On 5th August 2013, the Bishop of Wakefield, the Rt Revd Stephen Platten, received an answer to a written question on European Union Justice and Home Affairs measures.
The Lord Bishop of Wakefield: To ask Her Majesty’s Government whether, prior to their decision on 9 July to opt out of 130 European Union Justice and Home Affairs measures as provided for by the Lisbon Treaty, guarantees were provided by the European Commission that the United Kingdom would be able to opt back in to various police and justice provisions.
The Minister of State, Ministry of Justice (Lord McNally): Protocol 36 to the Treaties places an obligation on the UK and the Union institutions to, “…seek to re-establish the widest possible measure of participation of the United Kingdom in the acquis of the Union in the area of freedom, security and justice without seriously affecting practical operability of the various parts thereof, while respecting their coherence”. We are confident that we will be able to reach agreement on a sensible final package of measures that the UK will formally apply to rejoin.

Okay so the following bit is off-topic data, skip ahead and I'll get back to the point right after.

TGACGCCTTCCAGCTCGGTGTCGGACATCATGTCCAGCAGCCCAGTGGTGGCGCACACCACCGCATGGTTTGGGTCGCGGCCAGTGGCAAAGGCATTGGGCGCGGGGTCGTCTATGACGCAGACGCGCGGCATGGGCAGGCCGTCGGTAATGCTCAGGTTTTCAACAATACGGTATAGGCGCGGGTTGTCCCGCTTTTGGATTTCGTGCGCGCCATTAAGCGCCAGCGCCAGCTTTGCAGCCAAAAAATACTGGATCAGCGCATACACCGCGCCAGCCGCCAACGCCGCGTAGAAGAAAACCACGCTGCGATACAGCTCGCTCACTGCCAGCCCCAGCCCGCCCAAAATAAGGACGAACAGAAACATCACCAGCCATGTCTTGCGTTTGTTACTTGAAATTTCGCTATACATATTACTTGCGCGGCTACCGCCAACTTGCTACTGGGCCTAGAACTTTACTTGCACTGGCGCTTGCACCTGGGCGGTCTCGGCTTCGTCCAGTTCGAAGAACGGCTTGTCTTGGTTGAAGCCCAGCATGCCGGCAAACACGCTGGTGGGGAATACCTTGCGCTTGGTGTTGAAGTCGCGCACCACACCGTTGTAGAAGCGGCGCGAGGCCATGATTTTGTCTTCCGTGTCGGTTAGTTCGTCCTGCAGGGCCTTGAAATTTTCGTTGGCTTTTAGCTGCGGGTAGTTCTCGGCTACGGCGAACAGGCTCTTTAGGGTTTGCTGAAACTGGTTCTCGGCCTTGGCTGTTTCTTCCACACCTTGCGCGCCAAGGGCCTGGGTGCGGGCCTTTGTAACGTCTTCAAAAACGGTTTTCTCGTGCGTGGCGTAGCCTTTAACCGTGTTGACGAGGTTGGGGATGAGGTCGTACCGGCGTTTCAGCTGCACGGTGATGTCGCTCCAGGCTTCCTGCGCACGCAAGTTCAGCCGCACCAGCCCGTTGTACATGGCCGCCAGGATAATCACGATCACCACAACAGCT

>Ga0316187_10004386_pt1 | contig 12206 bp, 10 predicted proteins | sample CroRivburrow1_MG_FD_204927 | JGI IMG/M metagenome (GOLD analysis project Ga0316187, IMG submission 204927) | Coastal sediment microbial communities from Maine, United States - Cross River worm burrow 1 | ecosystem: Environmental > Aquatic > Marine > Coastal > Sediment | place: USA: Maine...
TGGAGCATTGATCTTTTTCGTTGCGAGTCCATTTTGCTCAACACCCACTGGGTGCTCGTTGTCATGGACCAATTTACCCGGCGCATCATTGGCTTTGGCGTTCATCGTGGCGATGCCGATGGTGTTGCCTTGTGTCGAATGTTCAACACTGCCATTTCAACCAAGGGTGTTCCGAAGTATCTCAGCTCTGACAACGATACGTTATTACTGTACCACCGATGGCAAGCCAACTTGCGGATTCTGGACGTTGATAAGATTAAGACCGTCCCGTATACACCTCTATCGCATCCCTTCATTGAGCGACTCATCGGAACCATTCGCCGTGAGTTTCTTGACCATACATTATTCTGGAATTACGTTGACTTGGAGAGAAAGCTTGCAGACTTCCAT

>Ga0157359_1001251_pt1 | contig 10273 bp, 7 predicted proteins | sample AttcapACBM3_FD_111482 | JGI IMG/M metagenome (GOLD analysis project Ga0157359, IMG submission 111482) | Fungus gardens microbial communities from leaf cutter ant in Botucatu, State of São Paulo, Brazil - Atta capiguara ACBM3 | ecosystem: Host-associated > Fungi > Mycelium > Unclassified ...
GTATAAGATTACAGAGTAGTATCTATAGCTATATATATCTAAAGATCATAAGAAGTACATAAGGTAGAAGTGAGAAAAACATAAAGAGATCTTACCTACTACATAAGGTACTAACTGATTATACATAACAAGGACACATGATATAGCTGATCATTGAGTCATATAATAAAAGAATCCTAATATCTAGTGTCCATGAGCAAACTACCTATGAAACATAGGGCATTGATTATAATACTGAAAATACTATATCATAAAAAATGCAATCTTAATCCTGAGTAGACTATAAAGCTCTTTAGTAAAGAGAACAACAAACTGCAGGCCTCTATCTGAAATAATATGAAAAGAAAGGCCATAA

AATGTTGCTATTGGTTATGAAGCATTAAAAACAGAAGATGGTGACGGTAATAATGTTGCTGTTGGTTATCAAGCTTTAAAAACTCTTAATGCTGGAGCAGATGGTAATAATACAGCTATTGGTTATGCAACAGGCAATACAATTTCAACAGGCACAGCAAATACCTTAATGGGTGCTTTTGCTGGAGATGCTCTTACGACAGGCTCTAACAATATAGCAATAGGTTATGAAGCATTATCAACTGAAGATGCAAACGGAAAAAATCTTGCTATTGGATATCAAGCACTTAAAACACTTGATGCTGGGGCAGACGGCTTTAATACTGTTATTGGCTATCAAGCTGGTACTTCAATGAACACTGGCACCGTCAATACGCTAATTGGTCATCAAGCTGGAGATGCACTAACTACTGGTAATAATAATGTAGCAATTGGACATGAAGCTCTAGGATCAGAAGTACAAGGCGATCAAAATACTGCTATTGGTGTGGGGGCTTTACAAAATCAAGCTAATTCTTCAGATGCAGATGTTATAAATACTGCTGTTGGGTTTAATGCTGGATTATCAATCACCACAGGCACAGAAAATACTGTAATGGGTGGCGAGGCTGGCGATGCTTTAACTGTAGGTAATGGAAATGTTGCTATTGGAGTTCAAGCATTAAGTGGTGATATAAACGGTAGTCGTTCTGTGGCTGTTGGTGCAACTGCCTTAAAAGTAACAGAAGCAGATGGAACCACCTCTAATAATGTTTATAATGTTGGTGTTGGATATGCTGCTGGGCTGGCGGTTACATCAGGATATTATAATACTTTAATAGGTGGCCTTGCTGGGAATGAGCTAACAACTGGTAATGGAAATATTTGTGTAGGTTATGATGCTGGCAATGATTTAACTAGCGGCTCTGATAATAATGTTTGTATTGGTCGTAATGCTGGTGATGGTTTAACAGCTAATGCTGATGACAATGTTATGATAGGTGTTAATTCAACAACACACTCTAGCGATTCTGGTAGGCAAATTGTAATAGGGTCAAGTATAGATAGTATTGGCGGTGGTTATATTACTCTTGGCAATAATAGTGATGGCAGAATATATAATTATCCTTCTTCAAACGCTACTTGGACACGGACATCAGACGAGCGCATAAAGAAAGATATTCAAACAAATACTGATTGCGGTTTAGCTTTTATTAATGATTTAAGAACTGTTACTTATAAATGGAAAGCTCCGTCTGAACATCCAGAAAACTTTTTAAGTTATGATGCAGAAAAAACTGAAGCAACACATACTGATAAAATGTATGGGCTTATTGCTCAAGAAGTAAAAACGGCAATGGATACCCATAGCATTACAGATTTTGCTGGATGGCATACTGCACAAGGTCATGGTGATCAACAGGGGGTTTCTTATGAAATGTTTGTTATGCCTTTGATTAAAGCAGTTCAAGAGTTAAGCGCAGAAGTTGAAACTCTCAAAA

Of course it is not possible to predict the final outcome of the discussions with EU institutions, but following the Governments announcement on 9 July the Commission made clear in a press release that it “respects the UK Government’s choice to opt out, which is in line with the Treaty, and welcomes the UK intention to also opt back into certain measures”.